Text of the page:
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Ford Galaxy 1.8TDCi 125 Zetec road test report

1.8TDCi 125 Zetec

Ford’s practical, functional and successful Galaxy MPV was first launched in 1995. Eleven years on saw the release of a re-engineered, second-generation Galaxy with fresh exterior styling and an all-new interior, and few other models can offer quite such a bewildering combination of engines, power outputs, transmissions and spec levels.

Road Test Reports Says4 star rating
A front-facing image of the Ford Galaxy

Image number 2 of the Ford GalaxyImage number 3 of the Ford GalaxyImage number 4 of the Ford Galaxy

Performance Performance - 3 stars

On paper this 1,753cc, 118bhp, 5-speed manual, 125 horsepower, turbodiesel version will do 0-62mph in 11.4 seconds with a max of 114mph. I can’t verify the precise accuracy of those very plausible figures, but I can report that on a 2,170 mile return trip abroad, the laden Galaxy cruised for hours at a relaxed 3,000rpm in top gear, which equates to a steady 100mph. So, all’s well then, except for a tricky clutch action coupled with a diesel engine that wants to stall when pulling away at anything below 1,500rpm. This power void requires a certain throttle/clutch technique, even when pulling away from a standstill on the level.

Ride & Handling Ride & Handling - 4 stars

In the 2,000+ miles covered while on test, pretty much every kind of road and driving situation was encountered, from fast, continental motorways to twisting mountain roads. With five aboard plus luggage you can’t expect an MPV to handle like a sports car, (if that’s what you want then Ford’s sportier S-MAX MPV is worth considering) but the Galaxy steers, handles and stops at least as well as you’d expect, and provides a comfortable ride. (An active suspension system with Sport, Normal and Comfort modes is available as an option. With this suspension automatically adjusts itself according to conditions.)

Build Quality & Reliability Build Quality & Reliability - 3 stars

Compared with other cars of this class and price the Galaxy fares well. The interior and dash is modern and cleanly designed, although the brushed metal effect interior finish may not withstand prolonged wear and tear. It’s hard to pass conclusive judgement on a car which you’ve only had for a couple of weeks and on which nothing broke, but if you spend a lot of time stop-starting in hilly terrain then I suspect the clutch could tire before anything else does.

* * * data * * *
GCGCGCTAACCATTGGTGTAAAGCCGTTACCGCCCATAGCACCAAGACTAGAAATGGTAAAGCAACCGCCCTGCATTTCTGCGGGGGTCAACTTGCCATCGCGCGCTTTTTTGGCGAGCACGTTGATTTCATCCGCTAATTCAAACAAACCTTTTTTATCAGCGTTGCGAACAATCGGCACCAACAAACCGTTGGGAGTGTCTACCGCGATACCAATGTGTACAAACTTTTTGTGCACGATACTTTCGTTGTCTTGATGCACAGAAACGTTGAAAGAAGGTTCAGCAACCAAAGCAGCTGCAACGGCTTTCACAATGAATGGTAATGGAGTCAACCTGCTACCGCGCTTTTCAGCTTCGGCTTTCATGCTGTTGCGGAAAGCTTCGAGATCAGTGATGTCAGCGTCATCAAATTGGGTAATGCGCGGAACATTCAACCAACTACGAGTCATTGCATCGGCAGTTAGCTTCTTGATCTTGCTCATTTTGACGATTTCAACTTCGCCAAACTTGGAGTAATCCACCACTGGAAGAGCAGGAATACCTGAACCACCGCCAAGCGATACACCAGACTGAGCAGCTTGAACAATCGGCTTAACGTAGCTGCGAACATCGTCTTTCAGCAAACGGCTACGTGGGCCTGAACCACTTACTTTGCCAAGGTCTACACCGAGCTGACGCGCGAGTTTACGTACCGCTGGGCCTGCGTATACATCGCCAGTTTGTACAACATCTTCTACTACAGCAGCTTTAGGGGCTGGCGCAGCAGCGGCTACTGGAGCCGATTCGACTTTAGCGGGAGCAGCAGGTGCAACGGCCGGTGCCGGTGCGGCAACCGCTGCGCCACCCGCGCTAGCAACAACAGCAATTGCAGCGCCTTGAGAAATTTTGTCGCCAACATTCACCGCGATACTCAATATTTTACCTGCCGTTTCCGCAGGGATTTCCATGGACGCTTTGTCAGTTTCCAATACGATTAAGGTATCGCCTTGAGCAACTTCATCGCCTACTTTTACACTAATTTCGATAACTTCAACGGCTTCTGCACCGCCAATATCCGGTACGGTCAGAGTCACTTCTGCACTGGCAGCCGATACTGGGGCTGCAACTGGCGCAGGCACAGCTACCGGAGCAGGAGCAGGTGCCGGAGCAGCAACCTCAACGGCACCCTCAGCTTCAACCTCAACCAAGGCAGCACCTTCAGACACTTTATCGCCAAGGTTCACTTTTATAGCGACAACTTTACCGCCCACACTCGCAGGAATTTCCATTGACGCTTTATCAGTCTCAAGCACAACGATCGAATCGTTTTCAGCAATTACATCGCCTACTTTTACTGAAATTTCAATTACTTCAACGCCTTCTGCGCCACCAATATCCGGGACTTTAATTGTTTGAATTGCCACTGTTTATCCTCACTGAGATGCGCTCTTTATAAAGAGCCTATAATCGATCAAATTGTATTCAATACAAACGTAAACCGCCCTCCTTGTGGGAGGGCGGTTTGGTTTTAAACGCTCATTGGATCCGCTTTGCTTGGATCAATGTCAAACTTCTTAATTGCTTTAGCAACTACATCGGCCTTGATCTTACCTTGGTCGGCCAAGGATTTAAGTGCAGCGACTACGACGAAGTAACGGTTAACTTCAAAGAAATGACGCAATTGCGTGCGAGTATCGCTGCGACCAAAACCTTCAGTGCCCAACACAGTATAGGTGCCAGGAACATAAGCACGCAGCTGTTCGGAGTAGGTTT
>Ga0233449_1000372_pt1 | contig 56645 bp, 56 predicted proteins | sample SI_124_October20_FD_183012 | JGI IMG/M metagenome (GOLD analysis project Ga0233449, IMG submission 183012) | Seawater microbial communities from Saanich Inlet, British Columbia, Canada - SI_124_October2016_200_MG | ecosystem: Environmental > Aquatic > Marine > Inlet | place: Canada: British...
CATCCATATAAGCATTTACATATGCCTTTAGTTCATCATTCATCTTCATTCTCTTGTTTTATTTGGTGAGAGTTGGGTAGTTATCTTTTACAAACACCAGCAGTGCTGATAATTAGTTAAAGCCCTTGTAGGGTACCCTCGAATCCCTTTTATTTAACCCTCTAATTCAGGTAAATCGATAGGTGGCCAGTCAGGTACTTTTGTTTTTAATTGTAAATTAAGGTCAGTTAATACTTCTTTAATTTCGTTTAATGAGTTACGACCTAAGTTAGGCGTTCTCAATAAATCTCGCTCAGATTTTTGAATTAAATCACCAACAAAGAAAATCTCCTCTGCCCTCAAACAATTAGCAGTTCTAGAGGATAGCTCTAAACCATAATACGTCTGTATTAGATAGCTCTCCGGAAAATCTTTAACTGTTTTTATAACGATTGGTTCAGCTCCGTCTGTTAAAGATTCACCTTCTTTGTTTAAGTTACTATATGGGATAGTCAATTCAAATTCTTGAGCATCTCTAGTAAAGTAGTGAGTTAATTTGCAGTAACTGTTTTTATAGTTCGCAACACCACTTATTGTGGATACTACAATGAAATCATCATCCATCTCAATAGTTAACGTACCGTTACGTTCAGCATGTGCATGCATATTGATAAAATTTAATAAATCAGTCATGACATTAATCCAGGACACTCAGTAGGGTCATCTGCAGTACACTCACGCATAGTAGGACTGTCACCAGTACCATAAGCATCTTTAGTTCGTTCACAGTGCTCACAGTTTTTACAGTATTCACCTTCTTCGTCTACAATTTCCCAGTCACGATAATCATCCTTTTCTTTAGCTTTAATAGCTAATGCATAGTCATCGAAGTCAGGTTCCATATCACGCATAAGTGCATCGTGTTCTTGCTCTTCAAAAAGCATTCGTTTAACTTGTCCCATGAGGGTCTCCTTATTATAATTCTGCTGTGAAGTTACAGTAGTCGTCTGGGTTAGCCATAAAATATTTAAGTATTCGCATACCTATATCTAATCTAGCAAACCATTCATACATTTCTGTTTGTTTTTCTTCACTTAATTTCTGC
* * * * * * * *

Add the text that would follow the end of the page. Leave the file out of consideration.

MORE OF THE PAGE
Safety & Security Safety & Security - 5 stars

Looking at this model’s equipment list, pretty much everything associated with safety and security comes as standard: ESP, central locking, alarm, seatbelt pre-tensioners, immobiliser, active head restraints, Isofix child seat mountings – they’re all included. Airbags are in abundance too, with front, side and curtain airbags all standard-fit, as is a driver's knee-protector airbag. Coupled with the Galaxy’s new body structure and advanced crumple zones this all adds up to a full 5-star EuroNCAP occupant safety rating. And then there’s the options list…

Space & Practicality Space & Practicality - 4 stars

The latest Galaxy still has seven seats in a 2-3-2 arrangement, but the second and third rows now stay in situ when folded flat. This means that you don’t have to lug and store heavy seats elsewhere, and that three kids prone to bickering on a long trip can all be seated apart. But with luggage for five also on board, I opted for a more conventional 2-3-0 configuration and hoped that the three-abreast squabbling didn’t get too out of hand. Everyone soon noted that seat comfort was good, and with a capacious rear loadspace (from 308 to 2,325 litres) and luggage loaded towards the rear, the three middle-row seats can still recline thus helping occupants to nap.

Ownership & Value Ownership & Value - 4 stars

Despite being driven with five aboard plus luggage in cities, in mountains and at prolonged high speed, over the entire test the 1.8TDCi returned a very respectable 39.7mpg according to its own trip computer. This compares with the official (and less realistic) combined figure of 45.6mpg. This model’s whole life costs work out at about 34p per mile, which again is perfectly reasonable for a capacious 7-seater. All in all, this Galaxy is a sound bet, and better looking than most MPVs.

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